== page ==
The apocryphal story of Judith is another tale of a strong, intelligent woman. When Judea was under attack, Judith came up with a plan to save her home. She was known for her “wisdom” and “understanding” among her people and, with the Israelite rulers’ blessings, set out to save her people alone. Judith put on her finest clothes and went to see Holofernes, the commander of the invading Assyrian army. Judith claimed that the Israelites were doomed and that she was fleeing to Holofernes for safety. Judith, however, tricks Holofernes into drinking himself into a stupor and kills him in his sleep. Without their commanding officer, the Assyrians are routed by the Jews.

Prophets are arguably the most important people in the Bible, and there a number in the Old Testament. In addition to Deborah, 2 Kings describes Huldah, another female prophet, who warns King Josiah of the disasters that will befall Jerusalem. In addition, Miriam, the sister of Moses from the Book of Exodus, is said to be a prophet.

Female prophets are not confined to the Old Testament either. Luke 2:36 mentions Anna of the tribe of Asher who “never left the Temple but worshiped night and day” and who predicted the coming of Christ. 1 Corinthians also simply accepts and assumes the existence of female prophets as Paul states that “any woman…who prophesizes” should have her head covered.

Paul has both a number of other times where he appears to simply assume that women would have a strong role in the formation of the Christian faith and the administration of the churches he started. In Paul’s Epistle to the Romans, a woman named Persis is described as working “hard in the Lord.” She is also the only person in the list of people Paul names who is given such glowing praise. In the same letter, a woman named Phoebe is described as diakonos or a “deacon.” This unisex title shows that she was highly placed in the church and meant to assist the elders. In 1 Corinthians, a woman named Chloe has been keeping Paul informed of the events in the Corinthian congregation. She is part of the faction that stayed true to her Christian beliefs even in the middle of the strife that rocked the congregation and so concerned Paul in his letters. 

Women played a strong role in the young Christian church even before Jesus’ death. No man was involved in the creation of Christ. There was only Mary and God. 

The importance of women did not stop with Christ’s birth. A closer look at the ancient Greek versions of the Gospels shows that Christ and the Apostles were supported financially by the women who followed Jesus, such as Mary Magdalene.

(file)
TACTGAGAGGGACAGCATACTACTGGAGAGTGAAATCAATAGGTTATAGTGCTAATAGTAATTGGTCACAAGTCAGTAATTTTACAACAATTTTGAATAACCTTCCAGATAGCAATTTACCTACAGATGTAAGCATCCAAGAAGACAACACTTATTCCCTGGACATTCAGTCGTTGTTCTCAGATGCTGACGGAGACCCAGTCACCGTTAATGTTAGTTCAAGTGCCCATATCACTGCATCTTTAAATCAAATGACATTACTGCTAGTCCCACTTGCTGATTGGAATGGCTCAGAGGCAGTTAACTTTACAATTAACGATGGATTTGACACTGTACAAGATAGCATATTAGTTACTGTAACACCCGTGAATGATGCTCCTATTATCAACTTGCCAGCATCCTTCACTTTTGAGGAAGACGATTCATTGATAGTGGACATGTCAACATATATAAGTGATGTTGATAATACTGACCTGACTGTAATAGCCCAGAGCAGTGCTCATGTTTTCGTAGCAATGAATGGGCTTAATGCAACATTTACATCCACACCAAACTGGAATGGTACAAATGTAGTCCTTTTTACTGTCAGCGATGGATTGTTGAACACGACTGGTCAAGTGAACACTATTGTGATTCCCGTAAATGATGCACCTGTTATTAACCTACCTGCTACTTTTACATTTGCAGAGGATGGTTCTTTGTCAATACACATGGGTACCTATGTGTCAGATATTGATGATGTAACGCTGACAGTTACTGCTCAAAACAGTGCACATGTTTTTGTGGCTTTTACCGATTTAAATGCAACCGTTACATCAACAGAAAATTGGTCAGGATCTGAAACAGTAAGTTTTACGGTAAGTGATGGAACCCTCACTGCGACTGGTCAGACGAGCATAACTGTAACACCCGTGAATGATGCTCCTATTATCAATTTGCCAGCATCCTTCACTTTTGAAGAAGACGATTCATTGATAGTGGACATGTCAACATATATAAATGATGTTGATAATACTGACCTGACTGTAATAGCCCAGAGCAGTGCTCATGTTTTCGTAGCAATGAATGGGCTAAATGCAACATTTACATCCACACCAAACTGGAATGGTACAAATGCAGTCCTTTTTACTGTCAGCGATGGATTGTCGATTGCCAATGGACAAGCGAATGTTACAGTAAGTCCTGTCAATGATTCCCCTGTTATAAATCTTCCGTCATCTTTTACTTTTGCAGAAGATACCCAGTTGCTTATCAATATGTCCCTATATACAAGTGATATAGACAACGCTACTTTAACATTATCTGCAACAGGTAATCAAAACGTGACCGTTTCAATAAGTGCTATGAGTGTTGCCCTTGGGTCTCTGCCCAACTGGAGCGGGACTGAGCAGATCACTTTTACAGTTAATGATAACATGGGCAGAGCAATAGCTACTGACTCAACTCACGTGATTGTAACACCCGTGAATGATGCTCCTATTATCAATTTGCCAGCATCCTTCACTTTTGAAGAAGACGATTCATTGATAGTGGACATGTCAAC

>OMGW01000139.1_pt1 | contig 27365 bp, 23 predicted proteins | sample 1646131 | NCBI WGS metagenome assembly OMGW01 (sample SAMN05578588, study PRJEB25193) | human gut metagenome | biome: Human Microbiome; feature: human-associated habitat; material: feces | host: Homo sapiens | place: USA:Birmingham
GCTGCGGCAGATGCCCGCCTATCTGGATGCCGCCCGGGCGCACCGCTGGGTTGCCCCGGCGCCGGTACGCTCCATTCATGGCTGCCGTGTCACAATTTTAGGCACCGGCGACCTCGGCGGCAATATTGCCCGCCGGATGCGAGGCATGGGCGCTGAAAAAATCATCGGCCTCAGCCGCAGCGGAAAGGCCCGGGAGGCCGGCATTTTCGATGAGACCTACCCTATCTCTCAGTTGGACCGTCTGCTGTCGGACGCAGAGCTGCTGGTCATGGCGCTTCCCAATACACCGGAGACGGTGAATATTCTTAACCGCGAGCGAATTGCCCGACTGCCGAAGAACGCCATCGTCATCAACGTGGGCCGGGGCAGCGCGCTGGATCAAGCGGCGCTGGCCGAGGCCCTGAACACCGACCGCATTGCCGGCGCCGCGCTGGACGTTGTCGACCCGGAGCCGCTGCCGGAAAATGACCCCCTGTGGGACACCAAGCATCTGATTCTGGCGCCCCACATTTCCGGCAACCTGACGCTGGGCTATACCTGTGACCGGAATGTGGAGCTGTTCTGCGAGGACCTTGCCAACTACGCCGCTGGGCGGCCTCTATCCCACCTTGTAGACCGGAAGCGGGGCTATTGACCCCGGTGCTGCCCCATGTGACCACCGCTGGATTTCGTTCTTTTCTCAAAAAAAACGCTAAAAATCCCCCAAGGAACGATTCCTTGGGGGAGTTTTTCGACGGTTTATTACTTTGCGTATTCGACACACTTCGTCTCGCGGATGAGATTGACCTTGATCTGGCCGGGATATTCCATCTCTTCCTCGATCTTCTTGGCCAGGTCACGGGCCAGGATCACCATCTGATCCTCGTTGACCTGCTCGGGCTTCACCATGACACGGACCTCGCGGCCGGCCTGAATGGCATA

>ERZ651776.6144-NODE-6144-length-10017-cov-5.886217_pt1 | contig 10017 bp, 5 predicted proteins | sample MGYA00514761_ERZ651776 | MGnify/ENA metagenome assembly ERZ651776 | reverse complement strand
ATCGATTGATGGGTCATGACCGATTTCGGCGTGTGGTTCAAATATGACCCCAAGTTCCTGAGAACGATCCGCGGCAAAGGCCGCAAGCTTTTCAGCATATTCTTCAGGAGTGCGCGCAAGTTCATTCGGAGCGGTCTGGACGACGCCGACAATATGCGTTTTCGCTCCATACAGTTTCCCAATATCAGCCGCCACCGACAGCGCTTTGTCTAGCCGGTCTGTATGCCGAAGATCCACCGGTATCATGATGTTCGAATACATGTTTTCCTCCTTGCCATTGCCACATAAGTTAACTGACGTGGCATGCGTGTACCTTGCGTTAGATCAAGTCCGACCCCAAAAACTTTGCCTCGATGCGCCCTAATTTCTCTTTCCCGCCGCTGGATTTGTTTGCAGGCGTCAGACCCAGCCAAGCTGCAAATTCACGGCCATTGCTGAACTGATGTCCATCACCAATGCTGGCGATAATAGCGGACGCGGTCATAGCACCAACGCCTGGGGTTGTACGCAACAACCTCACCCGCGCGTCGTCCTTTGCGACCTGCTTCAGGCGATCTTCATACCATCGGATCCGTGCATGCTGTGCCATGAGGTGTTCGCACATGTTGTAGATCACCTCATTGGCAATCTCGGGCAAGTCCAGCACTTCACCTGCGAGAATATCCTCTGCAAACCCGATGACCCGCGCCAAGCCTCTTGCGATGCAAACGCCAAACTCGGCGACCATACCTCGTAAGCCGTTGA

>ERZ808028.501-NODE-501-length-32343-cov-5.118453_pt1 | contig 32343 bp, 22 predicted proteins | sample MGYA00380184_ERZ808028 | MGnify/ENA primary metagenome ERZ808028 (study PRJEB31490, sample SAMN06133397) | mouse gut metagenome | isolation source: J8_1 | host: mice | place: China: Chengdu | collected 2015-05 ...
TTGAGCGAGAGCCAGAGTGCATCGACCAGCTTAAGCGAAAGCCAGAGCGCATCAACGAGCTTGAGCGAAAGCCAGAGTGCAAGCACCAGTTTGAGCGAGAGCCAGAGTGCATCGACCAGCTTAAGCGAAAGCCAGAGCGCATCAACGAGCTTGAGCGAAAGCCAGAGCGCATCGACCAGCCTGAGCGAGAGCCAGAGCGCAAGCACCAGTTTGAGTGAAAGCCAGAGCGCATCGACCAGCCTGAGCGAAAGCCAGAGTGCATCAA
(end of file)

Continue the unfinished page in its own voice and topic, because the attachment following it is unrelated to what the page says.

The fact that Jesus had women following him was in and of itself extraordinary for the time. Ancient Israelite custom said that men and women were to be taught separately. Jesus, however, preached to both simultaneously. This mix of men and women would have been all but unheard of 2,000 years ago and carries the implication that Jesus felt both genders had the same right to His knowledge.

While some like to claim the story of Christ is misogynistic, it is to Mary Magdalene, a woman, that the greatest miracle in the entire Scriptures is first revealed: Christ’s resurrection. All four Gospels state that the first witnesses of the Resurrection were women. The Gospel of John states that Mary Magdalene was alone when she saw that the tomb was empty, but Matthew, Mark and Luke all state that she was with other women. Regardless of the number of people present, all the Gospels agree that there were no men there. The first people to see and believe that Christ rose from the dead were women. They, then, were the first Christians.

The importance of women is evident in the Apocrypha as well. These lost stories and books were never added to the canonical Bible, but many of them are as old, if not older, than the books that form the current Biblical canon. Both the Gospel of Mary and the Acts of Paul and Thecla have women at the center of the book. The Gospel of Mary details Christ teaching Mary things that were “hidden from [the male Apostles].” Peter asked Mary to “teach [them] the things which [she] kn[e]w that [they] d[i]dn’t because [they hadn’t] heard them.”

In the Acts of Paul and Thecla, Thecla was a wealthy woman who gave up her life of comfort to follow Christ with Paul. During their travels, the authorities tried repeatedly to rape or kill Thecla, but each time she was saved by some miracle of the Lord. The pyre on which she was to be burned was put out by a sudden rainstorm, the lion that was supposed to eat Thecla defended her from other beasts and a lightning strike killed the sharks that were supposed to devour Thecla.

The sheer number of powerful and clever women in the Bible makes it clear that women were always meant to be an integral part of the Church. The Scriptures may not seem as friendly to women as modern readers might wish, but consider this: the Bible was written more than 2,000 years ago. Given the context in which it was written down, there is surprisingly little that most modern readers find problematic and even that can often be explained with just a touch of historical context.